Sunday, January 8, 2012

Anchor: Humming Ale - Nothing else like it, really

Established in San Francisco, Anchor has a long history of beer making, where its name was received as early as 1886 during the heart of California’s legendary Gold Rush. After years of financial hardships and shutdowns during the 1950s and 60s in the face of the large market for light lagers, today Anchor leads the way as one of America’s – and perhaps the world’s – benchmarks for first-class craft brew production (see for example my previous post on Anchor's 2011 Christmas Ale).
In the distant past, the term “humming” was used to describe strong, active ale, and was sometimes attributed to ales using freshly harvested hops. Since humming is a term that describes sounds made by bees or “humming” birds, the use of the word is most likely a reference to the hissing or fizzling sound that the froth may sometimes give off.

Humming ale is effectively based in Anchor’s Liberty Ale, but with some notable differences in the hops. According to Anchor, the Humming Ale’s distinctive flavor comes from New Zealand’s Nelson Sauvin hop, which is known for imparting an intense fruit flavor. And a fruity and distinctive ale this is. But it’s distinctiveness seems to come from the yeast rather than the hops, although it could be from the combination of the two.

Life in the glass begins with a pale golden color, producing a solid standing and an amazingly well-retained “humming” white head and a dense and sticky lacing matrix. The nose of Anchor’s Humming Ale is certainly fruity, but juxtaposed on a background aroma that took some time to place. I eventually concluded with the nose of well-aged cheese – something like Port Salut.  Indeed, no other beer I’ve had produces a nose quite like this one – kind of rough, slightly pungent, but just so wonderfully curious at the same time. Other aromas include grapefruit, lemon, spruce, as well as some florally notes as the Humming Ale warms a bit.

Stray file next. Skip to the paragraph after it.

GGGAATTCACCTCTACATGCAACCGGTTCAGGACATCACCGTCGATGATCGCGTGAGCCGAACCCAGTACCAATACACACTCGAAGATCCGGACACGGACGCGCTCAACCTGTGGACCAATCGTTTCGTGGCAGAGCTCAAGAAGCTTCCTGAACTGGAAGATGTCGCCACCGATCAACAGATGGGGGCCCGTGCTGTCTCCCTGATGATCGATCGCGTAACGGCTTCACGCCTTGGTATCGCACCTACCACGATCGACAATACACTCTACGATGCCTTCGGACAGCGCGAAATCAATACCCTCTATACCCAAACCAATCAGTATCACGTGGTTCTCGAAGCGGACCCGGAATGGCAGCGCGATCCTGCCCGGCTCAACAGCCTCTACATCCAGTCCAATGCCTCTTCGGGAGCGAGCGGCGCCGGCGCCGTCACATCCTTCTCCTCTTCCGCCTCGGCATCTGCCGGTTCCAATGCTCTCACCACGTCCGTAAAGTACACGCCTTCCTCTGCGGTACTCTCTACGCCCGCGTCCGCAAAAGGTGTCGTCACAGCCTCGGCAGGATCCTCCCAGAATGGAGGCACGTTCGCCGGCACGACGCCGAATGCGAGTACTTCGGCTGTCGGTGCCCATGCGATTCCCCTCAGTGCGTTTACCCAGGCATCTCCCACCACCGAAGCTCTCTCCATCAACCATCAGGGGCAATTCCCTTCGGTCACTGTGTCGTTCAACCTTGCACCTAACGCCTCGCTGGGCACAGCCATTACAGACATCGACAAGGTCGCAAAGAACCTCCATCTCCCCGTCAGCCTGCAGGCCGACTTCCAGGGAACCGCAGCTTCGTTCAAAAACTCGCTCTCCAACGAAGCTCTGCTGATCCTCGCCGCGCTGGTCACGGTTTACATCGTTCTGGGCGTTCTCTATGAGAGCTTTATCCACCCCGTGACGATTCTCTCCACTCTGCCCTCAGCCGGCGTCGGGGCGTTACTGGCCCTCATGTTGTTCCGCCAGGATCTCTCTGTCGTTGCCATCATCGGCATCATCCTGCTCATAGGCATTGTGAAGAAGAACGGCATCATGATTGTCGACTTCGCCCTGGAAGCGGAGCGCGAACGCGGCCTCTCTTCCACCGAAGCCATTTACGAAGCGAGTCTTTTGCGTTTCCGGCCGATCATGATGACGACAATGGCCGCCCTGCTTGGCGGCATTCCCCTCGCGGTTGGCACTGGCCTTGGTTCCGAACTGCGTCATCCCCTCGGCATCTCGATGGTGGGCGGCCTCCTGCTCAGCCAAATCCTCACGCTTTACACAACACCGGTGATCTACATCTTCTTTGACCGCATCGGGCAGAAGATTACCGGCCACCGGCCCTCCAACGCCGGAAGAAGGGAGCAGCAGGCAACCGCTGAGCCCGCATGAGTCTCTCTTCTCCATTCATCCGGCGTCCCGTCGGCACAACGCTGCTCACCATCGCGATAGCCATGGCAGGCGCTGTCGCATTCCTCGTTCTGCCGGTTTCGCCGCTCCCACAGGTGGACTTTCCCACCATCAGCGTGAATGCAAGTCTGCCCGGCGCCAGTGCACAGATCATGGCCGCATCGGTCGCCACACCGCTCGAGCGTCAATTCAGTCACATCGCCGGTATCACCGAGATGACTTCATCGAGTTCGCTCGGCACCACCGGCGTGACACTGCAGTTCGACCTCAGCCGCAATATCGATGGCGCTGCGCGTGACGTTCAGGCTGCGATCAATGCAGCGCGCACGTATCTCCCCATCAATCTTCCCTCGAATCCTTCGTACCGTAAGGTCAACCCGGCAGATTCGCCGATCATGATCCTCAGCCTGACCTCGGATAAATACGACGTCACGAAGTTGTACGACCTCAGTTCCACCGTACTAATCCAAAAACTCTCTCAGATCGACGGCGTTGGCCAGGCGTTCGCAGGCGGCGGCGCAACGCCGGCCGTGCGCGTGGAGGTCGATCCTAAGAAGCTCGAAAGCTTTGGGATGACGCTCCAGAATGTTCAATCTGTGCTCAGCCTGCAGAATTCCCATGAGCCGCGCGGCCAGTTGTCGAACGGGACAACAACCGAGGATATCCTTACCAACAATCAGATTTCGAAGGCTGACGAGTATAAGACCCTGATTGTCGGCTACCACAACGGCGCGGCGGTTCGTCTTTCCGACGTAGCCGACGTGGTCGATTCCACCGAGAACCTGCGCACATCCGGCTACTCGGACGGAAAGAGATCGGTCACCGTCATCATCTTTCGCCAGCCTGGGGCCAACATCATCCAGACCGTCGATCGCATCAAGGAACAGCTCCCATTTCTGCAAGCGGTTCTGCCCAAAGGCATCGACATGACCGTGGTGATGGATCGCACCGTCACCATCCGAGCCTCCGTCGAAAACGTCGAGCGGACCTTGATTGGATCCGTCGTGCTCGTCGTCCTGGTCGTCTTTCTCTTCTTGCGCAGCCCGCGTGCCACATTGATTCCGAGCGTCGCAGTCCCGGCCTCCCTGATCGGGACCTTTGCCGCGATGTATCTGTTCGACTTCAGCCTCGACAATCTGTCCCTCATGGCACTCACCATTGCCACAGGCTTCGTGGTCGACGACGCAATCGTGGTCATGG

Like the nose, the taste again reveals both potency and complexity. On the palate, that aged-cheese background feels a bit more like a bready background perhaps, peppered with citrus fruits, herbs, and spruce. Humming has plenty of carbonation and a medium body. The surprise comes with the finish, which delivers a respectable dry and bitter “in your face” punch.

Overall, Anchor’s Humming Ale is well-balanced, complex, potent, and seriously dynamic from start to finish. As a bonus, I must say that I have yet to have a beer that smells and tastes quite like this one. To simply recommend the Hummer Ale sells it short; this one is a must try!


Anchor’s Humming Ale on Ratebeer

Anchor Brewing, Humming Ale

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